Tuition, room and board are certainly the major college expenses, but textbooks, lab fees, practice room charges, Greek dues and cell phones can add another $2,000 or more to your child's tab, if you're not careful. And that's before the pizza bill arrives. Expecting the unexpected is half the battle.
- Textbooks: Books and school supplies can easily add $940 to the college tab, and that doesn't include the practically mandatory laptop. Science majors can expect to spend even more. Their books routinely edge into the three figure range. But there are ways to shave considerable costs off the book bill.
- Laptops and Computers: A laptop is a pretty necessary purchase for school - although most colleges libraries have computers available for student use. But there's no reason to buy a printer. These days, many professors want essays turned in electronically, typically through plagiarism-detection sites such as Turnitin.com, and the few papers that require hard copies can be printed at the library for a nominal charge. Instead of spending $200 on a printer, spend $10 on a thumb drive, so data can be easily transported between computers. (Thumb drives, by the way, make nice stocking stuffers and care package gifts too.)
- Lab Fees and White Coats: Whether it's art class or biochem, lab fees can add another $10 to $50 per course. If it's a chemistry lab, your child will also need a white lab coat ($25-$30) from the campus bookstore. On the other hand, think of the money you'll save when she trashes the coat - not the Juicy jeans - with sulfuric acid.
- Music Rooms and Tuning Fees: If your child takes music courses, the college will likely charge a fee to cover practice room rental and piano tuning. At UCLA, for example, it costs $50 per quarter for first-come, first-served, practice room access. Add another $30-$90 if your child wants to be able to reserve a specific time slot. Need to rent a locker? That's another $50. And junior will need not just a tuxedo ($350), but tails. Tip: Check the vintage clothing stores in your area for used formal wear, or see if your child's college music department has a deal arranged with a local formal wear shop.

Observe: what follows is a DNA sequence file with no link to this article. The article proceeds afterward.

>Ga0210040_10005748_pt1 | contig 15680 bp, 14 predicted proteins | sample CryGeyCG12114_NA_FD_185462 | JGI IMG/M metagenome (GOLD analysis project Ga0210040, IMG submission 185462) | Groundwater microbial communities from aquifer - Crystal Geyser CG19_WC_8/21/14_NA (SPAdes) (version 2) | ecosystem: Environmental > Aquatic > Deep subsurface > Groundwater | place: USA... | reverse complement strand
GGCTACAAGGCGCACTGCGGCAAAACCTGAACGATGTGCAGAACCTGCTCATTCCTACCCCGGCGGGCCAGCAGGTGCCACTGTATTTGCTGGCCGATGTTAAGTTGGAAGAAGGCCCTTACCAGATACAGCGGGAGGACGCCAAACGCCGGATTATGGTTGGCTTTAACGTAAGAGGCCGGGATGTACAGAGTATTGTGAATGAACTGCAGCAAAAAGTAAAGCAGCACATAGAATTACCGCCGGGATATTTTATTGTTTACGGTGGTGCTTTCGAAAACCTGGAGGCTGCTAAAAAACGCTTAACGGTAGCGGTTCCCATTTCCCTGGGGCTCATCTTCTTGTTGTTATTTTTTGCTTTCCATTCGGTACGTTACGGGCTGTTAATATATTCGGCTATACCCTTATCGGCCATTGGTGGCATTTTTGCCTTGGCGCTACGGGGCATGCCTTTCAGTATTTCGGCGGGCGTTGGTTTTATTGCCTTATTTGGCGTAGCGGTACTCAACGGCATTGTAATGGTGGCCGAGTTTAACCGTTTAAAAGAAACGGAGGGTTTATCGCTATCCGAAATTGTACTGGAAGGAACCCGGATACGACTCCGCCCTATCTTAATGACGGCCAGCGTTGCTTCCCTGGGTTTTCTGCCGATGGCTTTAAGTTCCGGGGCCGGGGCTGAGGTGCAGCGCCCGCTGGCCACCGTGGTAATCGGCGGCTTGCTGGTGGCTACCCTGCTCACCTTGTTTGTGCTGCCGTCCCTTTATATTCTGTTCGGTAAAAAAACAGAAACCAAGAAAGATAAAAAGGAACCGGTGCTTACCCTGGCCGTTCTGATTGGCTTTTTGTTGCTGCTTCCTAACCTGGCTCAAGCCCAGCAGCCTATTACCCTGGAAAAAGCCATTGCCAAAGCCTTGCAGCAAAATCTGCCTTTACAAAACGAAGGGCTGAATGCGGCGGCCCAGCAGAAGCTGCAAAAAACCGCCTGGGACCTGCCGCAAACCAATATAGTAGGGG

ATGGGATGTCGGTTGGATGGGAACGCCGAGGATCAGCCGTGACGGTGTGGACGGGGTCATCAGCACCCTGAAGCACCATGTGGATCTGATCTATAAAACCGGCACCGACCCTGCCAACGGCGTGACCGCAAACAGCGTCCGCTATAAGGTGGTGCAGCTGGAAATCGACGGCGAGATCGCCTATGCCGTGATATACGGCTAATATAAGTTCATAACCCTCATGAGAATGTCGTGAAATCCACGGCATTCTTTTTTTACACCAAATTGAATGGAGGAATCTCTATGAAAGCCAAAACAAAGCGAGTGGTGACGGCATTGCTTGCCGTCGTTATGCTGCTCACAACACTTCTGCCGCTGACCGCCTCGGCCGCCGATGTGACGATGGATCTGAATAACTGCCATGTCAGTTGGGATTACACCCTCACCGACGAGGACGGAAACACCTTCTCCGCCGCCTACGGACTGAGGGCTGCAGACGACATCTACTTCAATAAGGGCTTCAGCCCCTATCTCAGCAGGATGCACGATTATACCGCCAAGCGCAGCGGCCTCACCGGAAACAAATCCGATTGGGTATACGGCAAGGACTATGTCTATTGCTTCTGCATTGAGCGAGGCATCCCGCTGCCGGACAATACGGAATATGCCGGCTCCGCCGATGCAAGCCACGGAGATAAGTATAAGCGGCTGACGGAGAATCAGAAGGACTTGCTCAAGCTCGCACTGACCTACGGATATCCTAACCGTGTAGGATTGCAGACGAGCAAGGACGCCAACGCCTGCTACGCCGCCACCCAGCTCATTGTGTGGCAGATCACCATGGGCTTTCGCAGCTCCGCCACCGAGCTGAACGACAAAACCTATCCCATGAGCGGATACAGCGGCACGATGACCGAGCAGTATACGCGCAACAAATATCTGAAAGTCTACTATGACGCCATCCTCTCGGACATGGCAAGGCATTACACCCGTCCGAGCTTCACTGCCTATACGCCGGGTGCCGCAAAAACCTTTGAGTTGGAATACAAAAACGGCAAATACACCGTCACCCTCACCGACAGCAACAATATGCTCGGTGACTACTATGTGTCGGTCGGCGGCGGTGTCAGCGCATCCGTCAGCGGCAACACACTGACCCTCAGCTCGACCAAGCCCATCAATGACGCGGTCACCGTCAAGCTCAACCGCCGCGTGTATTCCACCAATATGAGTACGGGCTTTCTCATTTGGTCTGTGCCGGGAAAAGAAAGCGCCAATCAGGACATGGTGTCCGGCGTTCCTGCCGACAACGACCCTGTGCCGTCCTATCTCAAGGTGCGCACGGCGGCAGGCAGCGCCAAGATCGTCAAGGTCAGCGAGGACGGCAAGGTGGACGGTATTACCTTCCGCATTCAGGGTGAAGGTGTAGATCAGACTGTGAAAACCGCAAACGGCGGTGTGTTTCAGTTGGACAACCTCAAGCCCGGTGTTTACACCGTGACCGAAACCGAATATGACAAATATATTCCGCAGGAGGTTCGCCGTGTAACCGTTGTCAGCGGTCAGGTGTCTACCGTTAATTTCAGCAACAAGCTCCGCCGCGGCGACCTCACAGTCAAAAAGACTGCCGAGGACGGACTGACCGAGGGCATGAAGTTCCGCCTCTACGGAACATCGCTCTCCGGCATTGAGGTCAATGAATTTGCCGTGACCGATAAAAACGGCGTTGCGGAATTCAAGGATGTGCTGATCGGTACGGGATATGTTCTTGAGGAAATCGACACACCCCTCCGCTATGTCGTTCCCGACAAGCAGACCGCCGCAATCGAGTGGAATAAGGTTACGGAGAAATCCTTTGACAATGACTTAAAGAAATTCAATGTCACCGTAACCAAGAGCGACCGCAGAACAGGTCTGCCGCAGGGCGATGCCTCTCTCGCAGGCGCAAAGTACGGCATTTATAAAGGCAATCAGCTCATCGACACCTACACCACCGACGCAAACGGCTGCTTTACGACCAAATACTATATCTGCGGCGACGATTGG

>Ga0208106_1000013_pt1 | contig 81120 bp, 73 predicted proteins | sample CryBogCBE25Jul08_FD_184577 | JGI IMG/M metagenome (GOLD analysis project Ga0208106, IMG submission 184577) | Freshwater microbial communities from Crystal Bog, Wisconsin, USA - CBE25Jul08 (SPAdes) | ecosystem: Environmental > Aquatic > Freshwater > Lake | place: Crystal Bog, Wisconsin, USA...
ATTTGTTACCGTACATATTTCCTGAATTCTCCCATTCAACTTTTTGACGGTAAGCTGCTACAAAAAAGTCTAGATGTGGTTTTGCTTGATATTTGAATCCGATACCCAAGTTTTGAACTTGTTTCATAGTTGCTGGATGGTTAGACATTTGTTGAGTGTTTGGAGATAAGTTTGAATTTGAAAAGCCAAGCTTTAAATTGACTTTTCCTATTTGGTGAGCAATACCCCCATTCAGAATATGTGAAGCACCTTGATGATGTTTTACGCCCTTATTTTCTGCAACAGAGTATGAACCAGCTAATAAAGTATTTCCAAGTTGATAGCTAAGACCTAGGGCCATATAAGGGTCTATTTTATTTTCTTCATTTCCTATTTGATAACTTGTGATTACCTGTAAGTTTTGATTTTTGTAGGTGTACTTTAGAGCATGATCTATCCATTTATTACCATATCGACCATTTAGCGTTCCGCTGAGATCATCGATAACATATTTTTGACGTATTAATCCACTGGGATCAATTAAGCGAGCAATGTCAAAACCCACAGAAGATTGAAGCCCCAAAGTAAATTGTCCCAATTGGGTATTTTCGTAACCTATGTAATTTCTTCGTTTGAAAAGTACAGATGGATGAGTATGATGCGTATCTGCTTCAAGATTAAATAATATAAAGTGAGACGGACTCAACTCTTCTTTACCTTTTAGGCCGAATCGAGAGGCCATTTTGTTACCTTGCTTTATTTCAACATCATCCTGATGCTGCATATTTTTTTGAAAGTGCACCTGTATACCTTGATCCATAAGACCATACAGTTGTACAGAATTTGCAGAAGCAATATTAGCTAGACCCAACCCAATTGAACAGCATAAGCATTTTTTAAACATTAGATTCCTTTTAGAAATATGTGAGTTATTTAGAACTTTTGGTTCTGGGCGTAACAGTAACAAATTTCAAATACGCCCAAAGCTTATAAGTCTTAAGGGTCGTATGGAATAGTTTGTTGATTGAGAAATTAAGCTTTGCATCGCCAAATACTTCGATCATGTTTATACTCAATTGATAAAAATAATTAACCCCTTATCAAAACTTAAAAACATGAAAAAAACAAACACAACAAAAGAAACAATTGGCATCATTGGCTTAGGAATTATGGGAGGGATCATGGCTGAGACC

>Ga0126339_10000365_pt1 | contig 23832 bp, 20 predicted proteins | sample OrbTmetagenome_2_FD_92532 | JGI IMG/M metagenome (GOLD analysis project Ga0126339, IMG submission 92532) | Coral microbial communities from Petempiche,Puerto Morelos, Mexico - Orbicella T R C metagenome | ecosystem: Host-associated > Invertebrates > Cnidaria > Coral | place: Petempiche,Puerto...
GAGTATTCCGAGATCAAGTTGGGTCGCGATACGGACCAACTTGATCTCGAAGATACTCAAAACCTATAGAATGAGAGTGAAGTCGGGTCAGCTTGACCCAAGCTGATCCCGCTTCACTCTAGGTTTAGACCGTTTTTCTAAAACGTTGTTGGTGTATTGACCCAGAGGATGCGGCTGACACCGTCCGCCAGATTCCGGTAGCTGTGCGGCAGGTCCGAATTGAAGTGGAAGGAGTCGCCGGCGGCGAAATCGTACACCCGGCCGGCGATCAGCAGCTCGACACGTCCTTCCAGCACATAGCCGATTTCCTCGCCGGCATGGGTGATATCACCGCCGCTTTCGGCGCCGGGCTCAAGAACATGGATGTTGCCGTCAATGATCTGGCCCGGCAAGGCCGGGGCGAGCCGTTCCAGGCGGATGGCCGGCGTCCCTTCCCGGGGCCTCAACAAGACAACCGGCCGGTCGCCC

- Greek Dues and Social Fees: Joining a sorority or fraternity? Plan on spending $400-$800 or more per year in social dues. On the plus side, if junior moves into a Greek house, room and board costs can be lower than dormitory life. Not going Greek? Dorm social fees and college "activity fees" can tack another $200-$400 onto the base cost.
- Cell Phones: Expect your child's texting and calling frequency to go through the roof when he leaves for college. It's not necessarily that he'll be calling home more often - although one can always hope - but he'll be calling siblings, high school friends and new college buddies. Contain costs by reviewing your cell phone plan - beware of roaming charges - and re-evaluating the number of minutes and texts your child is allowed. Sometimes it's cheaper to go with a more expensive, unlimited texting plan, than to incur overages.
- Pizza & More: It's difficult for a kid to stay on budget when he's suddenly faced with a new and insanely exciting, campus social life. It's even more challenging when mom and dad forgot to have the budget discussion. Talk now. And if you've already had the talk and it's still not working, talk again. One reader on the YoungAdult forum said she put a large lump sum, intended to last the entire year, in her daughter's savings account and it was gone by February. Now that her younger son's in college, the family is taking a different approach: small amounts, monitored closely. Got other ideas? Click over to the "spending money" thread on the discussion forum and share.